A new look at old bones reveals patterns of neck elongation in elasmosaurids

A new look at old bones reveals-GeologyPage
Schematic skulls of elasmosaurids now considered in the subfamily Styxosaurinae. (A) Styxosaurus browni (AMNH 5835, holotype). (B) Styxosaurus snowii (KUVP 1301). (C) Terminonatator pointeixensis (RSM P2414.1, holotype). Anatomical abbreviations: pob, preorbital bulk; ppmx, posterior process of the maxillar; psqb, posterior squamosal bulk; tri, temporal ridge. Scale bar equals 10 cm. Credit: Otero (2016)

I think at this point it’s no secret that I really really really like aquatic animals, especially of the extinct variety (in case you don’t believe me, see here and here and here and here and here and here! Whew!!). So I just couldn’t resist featuring another study on aquatic organisms that came out this week in the Open Access journal PeerJ. The study, by Rodrigo Otero, focuses on one of the more unusual groups of marine reptiles, elasmosaurids.

These critters were first made famous by the discovery of Elasmosaurus platyurus by E.D. Cope in 1868, and his subsequent blunder by placing the skull on the tip of the very short tail rather than on the extremely long neck in his reconstruction. The mistake was pointed out later on, not by O.C. Marsh as was often claimed, but by Joseph Leidy, in 1870.

Other older reconstructions of elasmosaurids often depict the animal with its head and neck completely out of the water, but more recent studies suggest that the weight of the neck would have prevented elasmosaurids from lifting no more than their head out of the water (Everhart, 2005). Nor would their necks have been all twisty and snake-like, as depicted in Charles Knight’s drawings of these creatures.

What was the biological advantage of such a ridiculously long neck? Well, if you were a large, hungry marine reptile in the Cretaceous Western Interior Seaway, wouldn’t it be to your advantage to be able to sneak up on schools of fishes without them seeing your large body approaching? The head and elongate neck were the metaphorical emissaries of a very large and hungry army hoping for a sneaky attack and satisfying meal.

But an extremely elongate neck, while often synonymous with elasmosaurid plesiosaurians, is not exclusive to them. Other groups, such as the cryptoclidid plesiosaurians for example, can possess just as many cervical vertebrae as elasmosaurids, and so using the elongate neck as a feature to distinguish elasmosaurids alone is problematic. However, other cranial and postcranial features have successfully kept elasmosaurids united as a monophyletic group. Phylogenetic relationships within Elasmosauridae, however, have been studied and debated by several researchers over decades. One family, the Aristonectinae, is recovered by Otero et al (2012) as a monophyletic group within Elasmosauridae.

Otero’s new study in PeerJ examined two specimens in great osteological detail. These two specimens, collected by Cope in 1876 and Barnum Brown in 1904, have been partly considered in other studies, but Otero’s effort presents the most comprehensive and rigorous examination of these two specimens. The variation observed as well as the results of his phylogenetic analysis caused Otero to propose a few taxonomic changes. First of all, Otero recovered a new subfamily Styxosaurinae, and contains these two specimens. One (AMNH 1495), is considered Styxosaurus sp., whereas the other specimen (AMNH 5835), originally designated as Hydralmosaurus serpentinus, is now considered Styxosaurus browni, a genus that had been previously sunk.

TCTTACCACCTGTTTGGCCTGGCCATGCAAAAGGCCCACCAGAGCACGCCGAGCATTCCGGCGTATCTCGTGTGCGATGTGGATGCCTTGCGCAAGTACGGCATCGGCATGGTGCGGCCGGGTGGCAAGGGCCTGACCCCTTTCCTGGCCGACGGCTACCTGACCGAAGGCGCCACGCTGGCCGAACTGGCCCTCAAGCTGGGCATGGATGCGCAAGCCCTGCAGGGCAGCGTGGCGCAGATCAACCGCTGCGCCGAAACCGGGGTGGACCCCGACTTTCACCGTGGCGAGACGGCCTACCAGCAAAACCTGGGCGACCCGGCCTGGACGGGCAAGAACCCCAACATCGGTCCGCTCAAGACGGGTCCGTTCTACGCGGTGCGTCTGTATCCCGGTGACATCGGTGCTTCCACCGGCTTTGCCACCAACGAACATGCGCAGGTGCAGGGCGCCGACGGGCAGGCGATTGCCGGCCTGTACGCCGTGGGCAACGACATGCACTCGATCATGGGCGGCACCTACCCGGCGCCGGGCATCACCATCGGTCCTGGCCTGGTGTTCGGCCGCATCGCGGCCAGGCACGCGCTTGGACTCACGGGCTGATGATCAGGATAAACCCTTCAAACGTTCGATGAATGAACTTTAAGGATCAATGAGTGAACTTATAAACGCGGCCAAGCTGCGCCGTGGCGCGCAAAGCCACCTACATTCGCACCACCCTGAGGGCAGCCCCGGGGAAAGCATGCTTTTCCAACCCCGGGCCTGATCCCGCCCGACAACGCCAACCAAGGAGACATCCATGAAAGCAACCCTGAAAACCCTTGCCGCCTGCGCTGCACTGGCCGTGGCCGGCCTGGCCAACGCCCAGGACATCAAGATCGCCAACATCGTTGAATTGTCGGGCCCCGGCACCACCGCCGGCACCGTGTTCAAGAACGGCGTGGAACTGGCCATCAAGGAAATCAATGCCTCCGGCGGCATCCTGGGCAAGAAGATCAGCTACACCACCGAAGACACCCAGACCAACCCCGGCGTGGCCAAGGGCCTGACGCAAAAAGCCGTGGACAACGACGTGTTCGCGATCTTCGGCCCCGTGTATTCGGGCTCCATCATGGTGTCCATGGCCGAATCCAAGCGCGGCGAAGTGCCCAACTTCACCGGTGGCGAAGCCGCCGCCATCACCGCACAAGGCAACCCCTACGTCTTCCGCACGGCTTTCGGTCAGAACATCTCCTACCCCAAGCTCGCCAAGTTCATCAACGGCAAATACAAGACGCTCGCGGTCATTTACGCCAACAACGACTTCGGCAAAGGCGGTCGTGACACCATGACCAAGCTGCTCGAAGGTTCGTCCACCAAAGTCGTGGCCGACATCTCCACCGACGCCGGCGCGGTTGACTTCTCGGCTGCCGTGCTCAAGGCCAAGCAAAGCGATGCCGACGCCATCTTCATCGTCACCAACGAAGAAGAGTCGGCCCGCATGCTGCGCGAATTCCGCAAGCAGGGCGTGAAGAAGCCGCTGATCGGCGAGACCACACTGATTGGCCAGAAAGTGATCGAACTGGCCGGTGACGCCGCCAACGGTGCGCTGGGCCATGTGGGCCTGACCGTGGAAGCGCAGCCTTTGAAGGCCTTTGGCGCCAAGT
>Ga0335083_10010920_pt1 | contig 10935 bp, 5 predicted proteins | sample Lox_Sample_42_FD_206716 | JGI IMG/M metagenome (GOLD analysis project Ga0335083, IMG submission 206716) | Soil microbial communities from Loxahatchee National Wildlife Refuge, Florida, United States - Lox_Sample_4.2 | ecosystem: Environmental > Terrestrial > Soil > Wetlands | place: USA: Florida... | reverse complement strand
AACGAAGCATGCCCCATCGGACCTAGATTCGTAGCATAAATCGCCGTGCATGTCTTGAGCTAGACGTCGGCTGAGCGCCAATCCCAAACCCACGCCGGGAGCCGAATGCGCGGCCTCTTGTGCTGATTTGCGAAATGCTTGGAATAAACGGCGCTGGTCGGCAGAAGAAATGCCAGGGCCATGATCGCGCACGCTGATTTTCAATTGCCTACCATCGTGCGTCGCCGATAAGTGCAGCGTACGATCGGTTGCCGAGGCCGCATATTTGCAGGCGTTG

Whew! Okay. Taxonomic details aside, this paper also presents an interesting trend regarding the elongation of necks in elasmosaurids. Not only is the number of neck vertebrae important, but the shape and length of each vertebral centrum can play into the overall neck length. Something like a Thalssamedon elasmosaurid can have ~56–62 cervical vertebrae, and it’s neck will be as long as Elasmosaurus platyurus, which has 72 cervical vertebrae, and it’s all due to the variation in the length of individual vertebrae or acquisition of dorsal vertebrae into the neck.

Otero (2016) notes discrete neck elongation events occurred in the “Mid” Cretaceous, Santonian–Maastrichtian, and Campanian, either through addition of more cervical vertebrae, or by shifting pectoral and dorsal vertebrae into the neck region (or by posterior shift of the pectoral fins, however you want to interpret it). Otero (2016) also notes one shortening event in the history of elasmosaurids, and this occurred in the Aristonectinae during the Maastrichtian.

Otero (2016) provides evidence for morphological changes over time for elasmosaurids, both in elongation of necks, as well as shortening of necks, both no doubt providing their own evolutionary advantage for each respective group of elasmosaurid plesiosaurians. In addition, this study investigates biogeographical implications related to these respective groups. The paper is thorough and meticulous in its treatment of these amazing aquatic animals.

You make one mistake, and you never live it down. Cope’s Elasmosaurus reconstruction blunder. Credit: Wikipedia.


Reference:

  1. Rodrigo A. Otero. Taxonomic reassessment of as : new insights on the elasmosaurid neck evolution throughout the Cretaceous , PeerJ (2016). DOI: 10.7717/peerj.1777
  2. Rodrigo A. Otero et al. A postcranial skeleton of an elasmosaurid plesiosaur from the Maastrichtian of central Chile, with comments on the affinities of Late Cretaceous plesiosauroids from the Weddellian Biogeographic Province, Cretaceous Research (2012). DOI: 10.1016/j.cretres.2012.03.010

Note: The above post is reprinted from materials provided by PLOS Blogs.

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